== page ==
Even though it was Israel who sparked the most recent crisis over Jerusalem, it is not the only player adding fuel to the fire. The behavior of the Obama administration - with senior officials trying to outdo each other in public reprimands of Israel - is reminiscent of the intentionally tough stance taken on the Netanyahu government a year ago. Nor are the Palestinians missing the opportunity to fan the flames.
True, the prime minister played into their hands on the matter of proposed construction in the Ramat Shlomo neighborhood, and Jerusalem's mayor is still at it, but the Palestinian Authority is playing a very dangerous game - perhaps the most dangerous of it all - over Jerusalem and specifically the Temple Mount.
Mohammed Dahlan, who is not known for his religious fervor, Khatem Abdel Kader, who holds the Jerusalem portfolio in Fatah, and others called Sunday on Israeli Arabs and residents of East Jerusalem to go to the Temple Mount today to "protect it from the Jews."
A pamphlet Sunday issued a similar call; it was signed by the National and Islamic Forces, an organization that coordinated activities during the second intifada and in practice does not exist today. The pamphlet said that a great 18th-century rabbi foretold that the opening of the Hurva Synagogue, which is expected today, will inaugurate the opening of the Third Temple and therefore Al-Aqsa Mosque must be defended.
It is doubtful that Dahlan or Abdel Kader genuinely believes Al-Aqsa is threatened. There's a different reason behind their call: Fatah watched Hamas steal the show from the Palestinian Authority in managing the struggle over the Temple Mount in recent weeks. Grassroots activists from the Islamist Movement in Israel led the demonstrations. Meanwhile, the police in Israel arrested many of them, and Fatah believes this is the time to take advantage of that success. If the government of Israel has become a punching bag for the White House, another round of violence at the Temple Mount will only serve Palestinian interest.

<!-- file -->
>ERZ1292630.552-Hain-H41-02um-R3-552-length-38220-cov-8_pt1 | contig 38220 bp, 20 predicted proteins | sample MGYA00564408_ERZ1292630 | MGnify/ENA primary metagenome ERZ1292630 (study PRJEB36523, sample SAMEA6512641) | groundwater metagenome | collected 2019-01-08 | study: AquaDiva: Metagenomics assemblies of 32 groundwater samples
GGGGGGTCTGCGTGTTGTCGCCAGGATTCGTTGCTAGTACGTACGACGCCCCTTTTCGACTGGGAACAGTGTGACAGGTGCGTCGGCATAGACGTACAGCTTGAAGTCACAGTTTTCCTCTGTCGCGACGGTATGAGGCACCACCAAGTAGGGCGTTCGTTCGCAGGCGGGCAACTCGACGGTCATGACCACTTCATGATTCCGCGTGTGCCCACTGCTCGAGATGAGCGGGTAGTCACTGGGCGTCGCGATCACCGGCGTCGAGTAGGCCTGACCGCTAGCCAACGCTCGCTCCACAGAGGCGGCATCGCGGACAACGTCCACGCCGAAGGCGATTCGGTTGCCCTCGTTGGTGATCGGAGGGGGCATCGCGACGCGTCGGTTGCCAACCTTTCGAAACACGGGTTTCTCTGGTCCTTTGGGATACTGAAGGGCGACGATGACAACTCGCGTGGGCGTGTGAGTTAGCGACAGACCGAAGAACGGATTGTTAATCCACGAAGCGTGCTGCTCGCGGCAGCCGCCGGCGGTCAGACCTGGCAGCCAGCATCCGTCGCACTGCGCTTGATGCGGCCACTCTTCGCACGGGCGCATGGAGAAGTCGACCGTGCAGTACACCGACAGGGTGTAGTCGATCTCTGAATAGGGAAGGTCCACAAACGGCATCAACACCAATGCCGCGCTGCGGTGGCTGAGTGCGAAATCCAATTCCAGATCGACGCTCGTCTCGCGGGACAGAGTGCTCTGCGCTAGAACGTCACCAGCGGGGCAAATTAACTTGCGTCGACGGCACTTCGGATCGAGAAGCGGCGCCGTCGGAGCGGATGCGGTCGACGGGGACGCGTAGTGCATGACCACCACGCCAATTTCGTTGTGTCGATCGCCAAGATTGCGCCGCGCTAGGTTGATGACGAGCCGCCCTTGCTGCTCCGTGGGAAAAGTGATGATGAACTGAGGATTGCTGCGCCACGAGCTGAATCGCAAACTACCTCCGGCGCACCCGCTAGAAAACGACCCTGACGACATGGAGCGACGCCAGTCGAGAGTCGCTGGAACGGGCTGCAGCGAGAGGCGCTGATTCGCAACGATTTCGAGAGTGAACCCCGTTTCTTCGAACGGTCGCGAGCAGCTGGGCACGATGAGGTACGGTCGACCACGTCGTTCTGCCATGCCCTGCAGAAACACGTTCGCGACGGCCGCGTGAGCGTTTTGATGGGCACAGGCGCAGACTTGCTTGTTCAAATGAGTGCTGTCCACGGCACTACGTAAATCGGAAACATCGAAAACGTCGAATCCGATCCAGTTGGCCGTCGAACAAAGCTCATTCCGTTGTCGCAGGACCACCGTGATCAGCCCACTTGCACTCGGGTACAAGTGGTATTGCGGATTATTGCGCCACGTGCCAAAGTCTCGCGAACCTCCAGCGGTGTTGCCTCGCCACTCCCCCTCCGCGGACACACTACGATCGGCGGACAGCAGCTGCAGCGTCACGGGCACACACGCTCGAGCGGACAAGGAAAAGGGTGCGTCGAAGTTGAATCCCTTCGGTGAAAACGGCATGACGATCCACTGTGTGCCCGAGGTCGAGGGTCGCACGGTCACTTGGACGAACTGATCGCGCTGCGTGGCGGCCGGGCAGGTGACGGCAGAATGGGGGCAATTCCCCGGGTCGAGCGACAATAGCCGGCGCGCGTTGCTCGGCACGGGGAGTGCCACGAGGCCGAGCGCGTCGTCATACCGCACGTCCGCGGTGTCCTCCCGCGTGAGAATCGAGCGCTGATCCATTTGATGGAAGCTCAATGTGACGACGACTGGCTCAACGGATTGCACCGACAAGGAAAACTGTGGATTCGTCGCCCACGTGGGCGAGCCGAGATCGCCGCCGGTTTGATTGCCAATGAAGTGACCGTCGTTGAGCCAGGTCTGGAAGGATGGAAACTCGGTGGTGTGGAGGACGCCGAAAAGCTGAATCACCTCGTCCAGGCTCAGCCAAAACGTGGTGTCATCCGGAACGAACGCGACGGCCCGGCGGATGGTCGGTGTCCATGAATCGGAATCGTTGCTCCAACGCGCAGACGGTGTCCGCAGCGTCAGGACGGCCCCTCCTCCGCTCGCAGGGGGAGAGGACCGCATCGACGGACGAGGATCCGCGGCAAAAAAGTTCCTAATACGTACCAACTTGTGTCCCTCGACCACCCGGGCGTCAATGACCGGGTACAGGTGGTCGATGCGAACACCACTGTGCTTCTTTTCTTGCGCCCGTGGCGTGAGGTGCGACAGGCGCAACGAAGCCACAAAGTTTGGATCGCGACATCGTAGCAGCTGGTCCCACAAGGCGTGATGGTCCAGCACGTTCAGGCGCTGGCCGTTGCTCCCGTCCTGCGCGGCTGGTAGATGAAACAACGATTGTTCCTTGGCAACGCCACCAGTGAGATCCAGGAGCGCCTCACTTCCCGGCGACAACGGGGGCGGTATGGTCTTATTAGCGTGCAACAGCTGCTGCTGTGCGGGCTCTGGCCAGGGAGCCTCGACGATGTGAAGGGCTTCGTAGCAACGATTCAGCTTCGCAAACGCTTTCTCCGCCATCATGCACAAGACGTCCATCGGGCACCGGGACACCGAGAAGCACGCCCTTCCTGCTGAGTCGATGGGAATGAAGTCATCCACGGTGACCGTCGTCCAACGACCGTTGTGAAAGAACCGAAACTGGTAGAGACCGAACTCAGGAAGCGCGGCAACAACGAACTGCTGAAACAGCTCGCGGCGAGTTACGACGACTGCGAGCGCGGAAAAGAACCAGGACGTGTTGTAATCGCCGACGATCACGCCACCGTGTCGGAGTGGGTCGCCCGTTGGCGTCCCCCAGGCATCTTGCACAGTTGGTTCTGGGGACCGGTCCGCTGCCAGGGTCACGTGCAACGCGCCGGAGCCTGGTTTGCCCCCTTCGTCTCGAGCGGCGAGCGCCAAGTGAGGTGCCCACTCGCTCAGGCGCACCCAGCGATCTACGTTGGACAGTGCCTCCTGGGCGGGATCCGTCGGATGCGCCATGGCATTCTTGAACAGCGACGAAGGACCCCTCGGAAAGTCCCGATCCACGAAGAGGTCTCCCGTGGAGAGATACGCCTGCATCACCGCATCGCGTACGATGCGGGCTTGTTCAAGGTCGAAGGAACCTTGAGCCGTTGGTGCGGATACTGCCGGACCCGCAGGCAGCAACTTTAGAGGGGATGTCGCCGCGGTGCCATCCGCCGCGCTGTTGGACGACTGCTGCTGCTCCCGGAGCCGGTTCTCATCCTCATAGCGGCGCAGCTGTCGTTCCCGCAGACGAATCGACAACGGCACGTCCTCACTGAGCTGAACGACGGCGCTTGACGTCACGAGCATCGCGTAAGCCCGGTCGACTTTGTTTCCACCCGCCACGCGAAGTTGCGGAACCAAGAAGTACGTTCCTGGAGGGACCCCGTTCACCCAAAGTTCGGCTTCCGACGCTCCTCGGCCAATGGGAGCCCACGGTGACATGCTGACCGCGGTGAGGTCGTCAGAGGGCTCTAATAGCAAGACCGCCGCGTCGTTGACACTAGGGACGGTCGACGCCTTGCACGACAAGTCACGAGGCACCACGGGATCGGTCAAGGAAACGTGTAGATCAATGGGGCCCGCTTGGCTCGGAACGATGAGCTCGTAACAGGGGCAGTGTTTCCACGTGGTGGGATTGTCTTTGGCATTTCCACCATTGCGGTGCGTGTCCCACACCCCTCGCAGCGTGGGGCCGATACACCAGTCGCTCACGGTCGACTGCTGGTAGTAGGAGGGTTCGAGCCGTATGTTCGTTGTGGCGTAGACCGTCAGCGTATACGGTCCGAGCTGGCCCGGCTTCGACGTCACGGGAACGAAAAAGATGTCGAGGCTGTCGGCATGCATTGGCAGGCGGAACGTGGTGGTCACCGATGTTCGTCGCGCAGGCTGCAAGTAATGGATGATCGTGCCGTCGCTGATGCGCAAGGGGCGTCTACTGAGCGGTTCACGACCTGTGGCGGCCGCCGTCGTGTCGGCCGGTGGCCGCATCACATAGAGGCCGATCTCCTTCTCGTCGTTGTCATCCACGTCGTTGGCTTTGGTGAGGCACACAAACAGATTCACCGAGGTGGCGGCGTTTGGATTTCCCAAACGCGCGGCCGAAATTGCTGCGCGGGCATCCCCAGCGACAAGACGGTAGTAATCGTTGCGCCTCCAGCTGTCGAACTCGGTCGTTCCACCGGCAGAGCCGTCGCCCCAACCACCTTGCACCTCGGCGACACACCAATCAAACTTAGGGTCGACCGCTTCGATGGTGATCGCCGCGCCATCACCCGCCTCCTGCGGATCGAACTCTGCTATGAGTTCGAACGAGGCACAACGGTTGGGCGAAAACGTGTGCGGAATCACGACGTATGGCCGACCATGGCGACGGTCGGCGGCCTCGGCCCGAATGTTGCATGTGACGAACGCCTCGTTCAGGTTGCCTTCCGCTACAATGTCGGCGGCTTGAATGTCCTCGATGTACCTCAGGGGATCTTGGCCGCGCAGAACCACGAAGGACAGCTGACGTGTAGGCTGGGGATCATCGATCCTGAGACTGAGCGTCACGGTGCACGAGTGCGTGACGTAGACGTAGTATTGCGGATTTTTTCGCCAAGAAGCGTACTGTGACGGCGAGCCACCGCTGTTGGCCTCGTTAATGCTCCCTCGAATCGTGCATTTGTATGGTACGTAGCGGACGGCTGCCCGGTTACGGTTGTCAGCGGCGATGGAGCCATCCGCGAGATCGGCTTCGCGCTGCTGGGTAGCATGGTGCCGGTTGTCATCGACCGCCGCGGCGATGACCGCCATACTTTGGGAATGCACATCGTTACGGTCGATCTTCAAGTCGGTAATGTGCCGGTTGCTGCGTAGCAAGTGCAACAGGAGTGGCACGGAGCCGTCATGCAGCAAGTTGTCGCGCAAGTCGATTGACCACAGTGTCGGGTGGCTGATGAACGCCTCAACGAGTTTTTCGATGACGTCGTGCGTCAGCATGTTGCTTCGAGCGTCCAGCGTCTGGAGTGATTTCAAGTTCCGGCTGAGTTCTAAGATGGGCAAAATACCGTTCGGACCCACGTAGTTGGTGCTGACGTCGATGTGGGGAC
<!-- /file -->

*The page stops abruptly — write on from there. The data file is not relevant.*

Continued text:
Fatah wants to ride the tiger and use future clashes for its needs. That is why Abdel Kader held a meeting at the Ambassador Hotel in East Jerusalem with senior Fatah activists in the city and representatives of trade associations in the Old City. It was decided to hold a two-hour strike at 11 A.M. These are the hours when pupils leave school and go to noon prayer, perfect timing for yet another lunch break of riots.
Such meetings were held at the Ambassador in the past. In September 2000, on the eve of Ariel Sharon's visit to the Temple Mount, senior Fatah officials in the city met there to plan the protest over Sharon's visit, which led to the outbreak of the second intifada.
Israel apparently is not taking any chances this time. Defense Minister Ehud Barak heeded a recommendation by the police heads and extended the closure of the West Bank to prevent Palestinians' being brought in to bolster demonstrations in East Jerusalem. Barak's decision ran counter to the recommendations of Central Command and officials coordinating activities in the territories, who thought closure was unnecessary.
While the PA prepares for the next stage in the struggle with public protests (easier to sell for world sympathy than suicide bombings) an incident in Ramallah recalled other days. An anti-terrorist police squad arrested Maher Auda, known as the Last of the Mohicans in the city's Hamas terrorist underground, who is believed responsible for the murder of some 70 Israelis.
Auda, 47, was the right-hand man of Ibrahim Hamed, the head of the Hamas network in Ramallah, who was arrested in 2006. Auda, who has evaded capture for a decade, has been described by a Shin Bet agent as "even more dangerous than Hamed." His wanting to see his family led to his arrest. He was captured without a battle.
Posted by Avi Issacharoff and Amos Harel on March 15, 2010
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